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Although constipation is a symptom of an underlying problem that should be addressed, sometimes urgent action is required to move things along. Magnesium citrate has a high success rate when used as a constipation remedies alternative.
Magnesium Citrate to the Rescue?
Constipation, which can include infrequent elimination, difficulty passing stools, incomplete bowel movements, or lacking the need for a bowel movement, can be toxic and stressful to the body. Metabolic waste, detoxified hormones, and environmental toxins that would normally be excreted through the bowels accumulate in the intestines, where they are absorbed back into the bloodstream. This not only eventually damages the lining of the intestinal walls; it also increases the body’s toxic burden.
Symptoms of constipation include hormonal imbalances (PMS or menopausal symptoms), bad breath, abdominal pain, bloating, gas, headaches, heartburn, and indigestion. For these reasons, the use of magnesium citrate as a laxative can cleanse the bowels of these toxins and improve symptoms.
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Learn more about your digestive system, how it works, why and how it sometimes acts up, and most important, what you can do about it.
Using Magnesium Citrate as a Laxative
Magnesium citrate works on constipation by pulling water into the intestines to increase stool volume and make the stool softer, which encourages peristalsis, or contraction and relaxation of the intestines. For constipation remedies purposes, most people have success mixing a powdered magnesium citrate in water or taking it as a supplement in capsule form.
However, taking too much magnesium citrate can quickly cause significant, watery diarrhea, so it’s important to start slowly and dose your way up to an effective level. You can either take it throughout the day or in a larger dose at night for a morning bowel movement. Some doctors recommend not exceeding 1,000 mg a day. Unlike some laxative herbs, magnesium citrate does not cause stomach cramps and is considered safe and gentle when used appropriately.
Magnesium Citrate: Much More Than an Alternative Constipation Remedy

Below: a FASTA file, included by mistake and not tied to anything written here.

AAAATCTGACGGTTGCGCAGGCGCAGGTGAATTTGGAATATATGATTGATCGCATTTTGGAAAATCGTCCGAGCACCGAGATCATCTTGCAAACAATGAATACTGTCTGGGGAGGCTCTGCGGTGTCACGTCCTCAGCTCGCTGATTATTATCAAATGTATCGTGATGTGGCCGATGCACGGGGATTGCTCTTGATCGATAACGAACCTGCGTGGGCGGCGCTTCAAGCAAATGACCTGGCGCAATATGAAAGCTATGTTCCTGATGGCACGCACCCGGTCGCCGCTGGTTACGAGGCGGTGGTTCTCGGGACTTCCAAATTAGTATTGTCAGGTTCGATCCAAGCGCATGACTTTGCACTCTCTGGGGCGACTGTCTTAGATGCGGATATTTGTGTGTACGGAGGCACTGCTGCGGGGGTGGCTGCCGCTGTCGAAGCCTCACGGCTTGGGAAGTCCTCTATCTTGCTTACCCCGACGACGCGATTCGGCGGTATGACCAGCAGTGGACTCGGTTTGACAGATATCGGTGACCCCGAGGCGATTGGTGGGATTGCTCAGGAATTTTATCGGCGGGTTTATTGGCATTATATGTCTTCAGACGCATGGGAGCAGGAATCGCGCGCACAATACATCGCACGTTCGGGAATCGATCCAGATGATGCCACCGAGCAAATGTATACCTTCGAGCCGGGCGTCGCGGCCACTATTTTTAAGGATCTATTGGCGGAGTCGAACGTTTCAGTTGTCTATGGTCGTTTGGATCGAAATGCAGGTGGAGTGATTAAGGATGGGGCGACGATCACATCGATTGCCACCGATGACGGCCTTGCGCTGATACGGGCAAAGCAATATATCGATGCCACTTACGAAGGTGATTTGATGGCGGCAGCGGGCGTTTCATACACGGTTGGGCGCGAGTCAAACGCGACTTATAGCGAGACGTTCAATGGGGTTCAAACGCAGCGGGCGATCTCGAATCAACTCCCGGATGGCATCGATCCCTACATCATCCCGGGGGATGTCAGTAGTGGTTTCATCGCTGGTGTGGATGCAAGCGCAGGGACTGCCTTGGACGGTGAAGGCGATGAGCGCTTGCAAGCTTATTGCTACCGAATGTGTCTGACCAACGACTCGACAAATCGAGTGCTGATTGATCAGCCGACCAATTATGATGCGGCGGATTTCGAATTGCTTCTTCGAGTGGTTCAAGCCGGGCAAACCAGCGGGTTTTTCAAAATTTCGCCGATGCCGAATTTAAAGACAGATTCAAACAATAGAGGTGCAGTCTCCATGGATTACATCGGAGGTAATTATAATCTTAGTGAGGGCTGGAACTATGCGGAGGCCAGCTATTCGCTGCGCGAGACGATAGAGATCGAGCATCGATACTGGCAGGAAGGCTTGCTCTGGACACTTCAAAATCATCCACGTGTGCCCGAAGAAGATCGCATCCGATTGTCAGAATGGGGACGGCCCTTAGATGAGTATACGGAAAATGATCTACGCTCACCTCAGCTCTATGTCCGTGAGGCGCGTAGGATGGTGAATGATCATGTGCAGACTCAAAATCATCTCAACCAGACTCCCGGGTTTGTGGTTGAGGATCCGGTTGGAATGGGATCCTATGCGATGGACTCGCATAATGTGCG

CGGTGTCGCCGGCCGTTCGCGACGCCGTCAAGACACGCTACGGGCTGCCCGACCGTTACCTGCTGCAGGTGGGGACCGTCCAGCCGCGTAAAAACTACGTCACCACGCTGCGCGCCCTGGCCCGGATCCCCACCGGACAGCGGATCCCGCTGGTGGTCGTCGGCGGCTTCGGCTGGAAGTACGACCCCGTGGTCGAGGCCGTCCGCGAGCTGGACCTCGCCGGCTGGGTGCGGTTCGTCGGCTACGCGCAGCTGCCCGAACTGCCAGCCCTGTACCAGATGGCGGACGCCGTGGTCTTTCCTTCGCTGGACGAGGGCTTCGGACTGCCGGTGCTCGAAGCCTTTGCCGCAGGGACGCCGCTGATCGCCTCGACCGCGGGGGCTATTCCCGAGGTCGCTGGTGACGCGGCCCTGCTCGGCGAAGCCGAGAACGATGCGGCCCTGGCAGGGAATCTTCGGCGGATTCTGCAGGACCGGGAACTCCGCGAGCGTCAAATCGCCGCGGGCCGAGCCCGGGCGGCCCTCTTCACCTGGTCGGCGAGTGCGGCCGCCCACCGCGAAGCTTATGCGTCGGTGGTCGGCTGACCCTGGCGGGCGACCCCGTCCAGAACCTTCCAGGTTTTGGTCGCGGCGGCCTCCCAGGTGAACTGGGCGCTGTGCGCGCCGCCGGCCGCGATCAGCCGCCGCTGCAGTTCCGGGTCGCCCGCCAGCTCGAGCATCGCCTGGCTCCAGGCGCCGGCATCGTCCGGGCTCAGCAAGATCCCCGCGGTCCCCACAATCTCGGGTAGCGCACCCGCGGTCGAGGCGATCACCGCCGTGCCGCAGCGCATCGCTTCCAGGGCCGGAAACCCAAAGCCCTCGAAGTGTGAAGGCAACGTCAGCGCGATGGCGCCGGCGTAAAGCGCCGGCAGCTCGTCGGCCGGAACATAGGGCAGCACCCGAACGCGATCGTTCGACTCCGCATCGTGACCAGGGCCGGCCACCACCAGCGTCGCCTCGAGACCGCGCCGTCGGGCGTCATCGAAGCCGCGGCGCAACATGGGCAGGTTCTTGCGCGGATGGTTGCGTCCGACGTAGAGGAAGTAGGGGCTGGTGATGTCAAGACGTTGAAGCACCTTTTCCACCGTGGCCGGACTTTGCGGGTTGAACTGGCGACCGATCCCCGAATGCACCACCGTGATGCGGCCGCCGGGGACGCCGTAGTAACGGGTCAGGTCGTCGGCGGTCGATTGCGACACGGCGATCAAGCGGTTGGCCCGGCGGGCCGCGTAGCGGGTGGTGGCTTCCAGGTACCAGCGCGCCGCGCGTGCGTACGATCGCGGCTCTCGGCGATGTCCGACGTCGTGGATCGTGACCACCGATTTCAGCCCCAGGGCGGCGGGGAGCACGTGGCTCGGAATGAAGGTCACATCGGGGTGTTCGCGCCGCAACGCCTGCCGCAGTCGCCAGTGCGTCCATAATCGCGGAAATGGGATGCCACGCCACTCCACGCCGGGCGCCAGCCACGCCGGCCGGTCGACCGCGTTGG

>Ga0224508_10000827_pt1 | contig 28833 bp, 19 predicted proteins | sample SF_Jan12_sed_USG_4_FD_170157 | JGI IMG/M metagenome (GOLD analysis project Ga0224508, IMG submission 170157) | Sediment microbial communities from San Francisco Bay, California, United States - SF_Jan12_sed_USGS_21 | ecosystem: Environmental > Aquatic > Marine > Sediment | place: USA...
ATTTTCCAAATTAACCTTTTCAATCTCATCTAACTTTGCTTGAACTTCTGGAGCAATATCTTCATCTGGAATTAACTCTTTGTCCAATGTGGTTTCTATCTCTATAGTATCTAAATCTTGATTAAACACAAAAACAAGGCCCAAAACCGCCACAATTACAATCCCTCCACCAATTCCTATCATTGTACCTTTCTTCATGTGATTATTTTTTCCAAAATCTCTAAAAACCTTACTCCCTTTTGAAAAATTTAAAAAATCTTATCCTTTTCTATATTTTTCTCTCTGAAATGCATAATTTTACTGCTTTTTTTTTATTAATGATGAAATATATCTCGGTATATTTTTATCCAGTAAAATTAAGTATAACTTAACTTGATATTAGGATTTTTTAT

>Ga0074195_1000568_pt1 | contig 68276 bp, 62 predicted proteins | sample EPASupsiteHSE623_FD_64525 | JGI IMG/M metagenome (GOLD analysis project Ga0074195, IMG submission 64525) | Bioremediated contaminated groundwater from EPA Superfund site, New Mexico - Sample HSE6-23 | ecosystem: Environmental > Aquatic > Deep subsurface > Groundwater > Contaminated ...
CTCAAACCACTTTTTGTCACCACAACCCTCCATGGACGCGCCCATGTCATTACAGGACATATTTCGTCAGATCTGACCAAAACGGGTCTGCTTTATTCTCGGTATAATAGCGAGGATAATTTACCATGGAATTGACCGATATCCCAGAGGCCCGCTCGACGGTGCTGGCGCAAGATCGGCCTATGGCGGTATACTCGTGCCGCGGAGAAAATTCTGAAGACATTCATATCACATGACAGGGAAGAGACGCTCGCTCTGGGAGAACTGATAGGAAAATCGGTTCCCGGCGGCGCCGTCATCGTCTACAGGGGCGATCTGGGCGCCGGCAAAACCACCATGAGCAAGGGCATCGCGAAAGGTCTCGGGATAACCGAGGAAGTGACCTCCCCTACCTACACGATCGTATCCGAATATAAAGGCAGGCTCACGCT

When used appropriately, magnesium citrate does more than encourage healthy bowel movements. The mineral magnesium plays a role in more than 300 metabolic functions, including energy production and storage, the breakdown of fatty acids, protein synthesis, neurotransmitter activity, hormone regulation, muscle relaxation, and bone health. Many people also find taking magnesium citrate to be calming, making it a nice pre-bedtime ritual.
Determine the Cause of Your Constipation
Magnesium citrate can be highly effective in addressing constipation. However, if your constipation is chronic, it’s important to address the underlying cause. Causes of chronic constipation can include:
- Not drinking enough water
- Not eating enough fiber
- Poor thyroid function
- Gut dysbiosis—lack of healthy gut bacteria
- Lack of digestive enzymes
- Poor liver health
- Low stomach acid
- Poor communication between the brain and the digestive system
- Brain chemistry imbalances
- Food intolerances
- Chronic inflammation
- Magnesium deficiency
Relieving chronic constipation successfully will require addressing the underlying cause, which is certainly unique to each individual. Some successful approaches:
- Drink more water
- Increase fiber intake
- Eliminate gluten and dairy from the diet
- Take probiotics
- Address gut infections
- Manage a hypothyroid condition
- Boost low stomach acid with hydrochloric acid
- Follow an anti-inflammatory diet
So if you’re looking for safe, natural constipation remedies while you’re working on those true underlying causes, consider magnesium citrate. People with kidney disease or severe heart disease should take magnesium only under a doctor’s supervision.
For further reading, see these University Health News posts:
- “What Helps Constipation? Know the Causes and Find Relief“
- “Home Remedies for Constipation”
- “How to Treat an Impacted Bowel”
- “Do You Suffer from Any of These 22 Low Magnesium Symptoms: Muscle Spasms, Dizziness, Insomnia…?“
Originally published in 2012, this post is regularly updated.